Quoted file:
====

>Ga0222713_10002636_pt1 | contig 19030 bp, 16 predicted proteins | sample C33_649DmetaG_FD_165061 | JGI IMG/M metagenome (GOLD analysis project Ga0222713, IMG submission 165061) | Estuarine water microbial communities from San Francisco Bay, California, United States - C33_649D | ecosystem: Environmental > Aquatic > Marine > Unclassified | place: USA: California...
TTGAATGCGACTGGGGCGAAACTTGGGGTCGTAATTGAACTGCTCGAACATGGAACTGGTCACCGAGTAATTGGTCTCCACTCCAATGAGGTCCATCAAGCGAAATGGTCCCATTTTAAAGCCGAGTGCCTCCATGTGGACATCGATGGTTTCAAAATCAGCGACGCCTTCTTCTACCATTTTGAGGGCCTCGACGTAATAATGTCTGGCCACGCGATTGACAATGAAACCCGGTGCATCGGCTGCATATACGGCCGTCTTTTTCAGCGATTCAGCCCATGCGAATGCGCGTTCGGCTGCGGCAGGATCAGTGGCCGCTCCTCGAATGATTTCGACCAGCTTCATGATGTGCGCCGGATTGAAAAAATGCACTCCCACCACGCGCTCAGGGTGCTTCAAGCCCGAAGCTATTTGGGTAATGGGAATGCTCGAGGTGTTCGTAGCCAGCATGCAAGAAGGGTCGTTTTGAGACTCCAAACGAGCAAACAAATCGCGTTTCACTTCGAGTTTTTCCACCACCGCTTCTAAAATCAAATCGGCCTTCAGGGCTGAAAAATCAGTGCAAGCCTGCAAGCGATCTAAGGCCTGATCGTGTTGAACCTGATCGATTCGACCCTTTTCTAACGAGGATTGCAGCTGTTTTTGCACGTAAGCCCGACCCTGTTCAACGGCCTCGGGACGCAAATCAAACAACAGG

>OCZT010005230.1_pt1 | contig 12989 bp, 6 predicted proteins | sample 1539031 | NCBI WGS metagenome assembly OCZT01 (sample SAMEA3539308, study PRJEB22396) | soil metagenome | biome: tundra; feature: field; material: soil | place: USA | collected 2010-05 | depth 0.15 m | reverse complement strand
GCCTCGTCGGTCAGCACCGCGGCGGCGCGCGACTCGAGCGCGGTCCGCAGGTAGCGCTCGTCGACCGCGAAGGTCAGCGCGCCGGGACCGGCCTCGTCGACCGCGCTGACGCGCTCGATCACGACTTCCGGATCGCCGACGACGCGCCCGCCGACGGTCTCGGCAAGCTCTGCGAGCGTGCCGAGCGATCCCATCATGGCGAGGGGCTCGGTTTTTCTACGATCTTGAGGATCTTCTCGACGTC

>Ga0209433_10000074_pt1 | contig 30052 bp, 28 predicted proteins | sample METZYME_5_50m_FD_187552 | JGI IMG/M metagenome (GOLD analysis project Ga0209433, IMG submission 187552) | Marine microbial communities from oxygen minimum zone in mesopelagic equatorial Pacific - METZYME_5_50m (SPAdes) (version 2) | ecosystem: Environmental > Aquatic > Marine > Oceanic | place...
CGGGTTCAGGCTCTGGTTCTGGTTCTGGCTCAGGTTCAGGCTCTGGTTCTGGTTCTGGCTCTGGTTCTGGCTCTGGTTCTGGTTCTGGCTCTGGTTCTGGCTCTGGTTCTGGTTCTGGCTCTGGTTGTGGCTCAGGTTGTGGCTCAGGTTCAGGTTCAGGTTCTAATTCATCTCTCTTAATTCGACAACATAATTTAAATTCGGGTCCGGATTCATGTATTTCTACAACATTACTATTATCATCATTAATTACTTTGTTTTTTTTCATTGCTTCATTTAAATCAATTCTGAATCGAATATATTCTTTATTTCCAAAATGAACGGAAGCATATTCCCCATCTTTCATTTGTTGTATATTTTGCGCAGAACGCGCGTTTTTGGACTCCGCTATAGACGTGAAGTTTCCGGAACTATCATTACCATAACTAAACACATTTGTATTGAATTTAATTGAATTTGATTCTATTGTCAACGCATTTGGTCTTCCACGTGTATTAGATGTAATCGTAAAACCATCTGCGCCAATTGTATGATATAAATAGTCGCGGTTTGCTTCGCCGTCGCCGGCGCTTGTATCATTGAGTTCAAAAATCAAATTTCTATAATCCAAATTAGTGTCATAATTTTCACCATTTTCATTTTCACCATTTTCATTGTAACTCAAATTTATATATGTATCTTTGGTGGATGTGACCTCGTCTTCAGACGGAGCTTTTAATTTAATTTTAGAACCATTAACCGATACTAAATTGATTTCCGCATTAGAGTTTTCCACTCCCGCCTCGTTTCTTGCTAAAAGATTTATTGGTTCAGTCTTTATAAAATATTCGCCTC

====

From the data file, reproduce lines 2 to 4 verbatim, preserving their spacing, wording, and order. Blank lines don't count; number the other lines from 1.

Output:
TTGAATGCGACTGGGGCGAAACTTGGGGTCGTAATTGAACTGCTCGAACATGGAACTGGTCACCGAGTAATTGGTCTCCACTCCAATGAGGTCCATCAAGCGAAATGGTCCCATTTTAAAGCCGAGTGCCTCCATGTGGACATCGATGGTTTCAAAATCAGCGACGCCTTCTTCTACCATTTTGAGGGCCTCGACGTAATAATGTCTGGCCACGCGATTGACAATGAAACCCGGTGCATCGGCTGCATATACGGCCGTCTTTTTCAGCGATTCAGCCCATGCGAATGCGCGTTCGGCTGCGGCAGGATCAGTGGCCGCTCCTCGAATGATTTCGACCAGCTTCATGATGTGCGCCGGATTGAAAAAATGCACTCCCACCACGCGCTCAGGGTGCTTCAAGCCCGAAGCTATTTGGGTAATGGGAATGCTCGAGGTGTTCGTAGCCAGCATGCAAGAAGGGTCGTTTTGAGACTCCAAACGAGCAAACAAATCGCGTTTCACTTCGAGTTTTTCCACCACCGCTTCTAAAATCAAATCGGCCTTCAGGGCTGAAAAATCAGTGCAAGCCTGCAAGCGATCTAAGGCCTGATCGTGTTGAACCTGATCGATTCGACCCTTTTCTAACGAGGATTGCAGCTGTTTTTGCACGTAAGCCCGACCCTGTTCAACGGCCTCGGGACGCAAATCAAACAACAGG

>OCZT010005230.1_pt1 | contig 12989 bp, 6 predicted proteins | sample 1539031 | NCBI WGS metagenome assembly OCZT01 (sample SAMEA3539308, study PRJEB22396) | soil metagenome | biome: tundra; feature: field; material: soil | place: USA | collected 2010-05 | depth 0.15 m | reverse complement strand
GCCTCGTCGGTCAGCACCGCGGCGGCGCGCGACTCGAGCGCGGTCCGCAGGTAGCGCTCGTCGACCGCGAAGGTCAGCGCGCCGGGACCGGCCTCGTCGACCGCGCTGACGCGCTCGATCACGACTTCCGGATCGCCGACGACGCGCCCGCCGACGGTCTCGGCAAGCTCTGCGAGCGTGCCGAGCGATCCCATCATGGCGAGGGGCTCGGTTTTTCTACGATCTTGAGGATCTTCTCGACGTC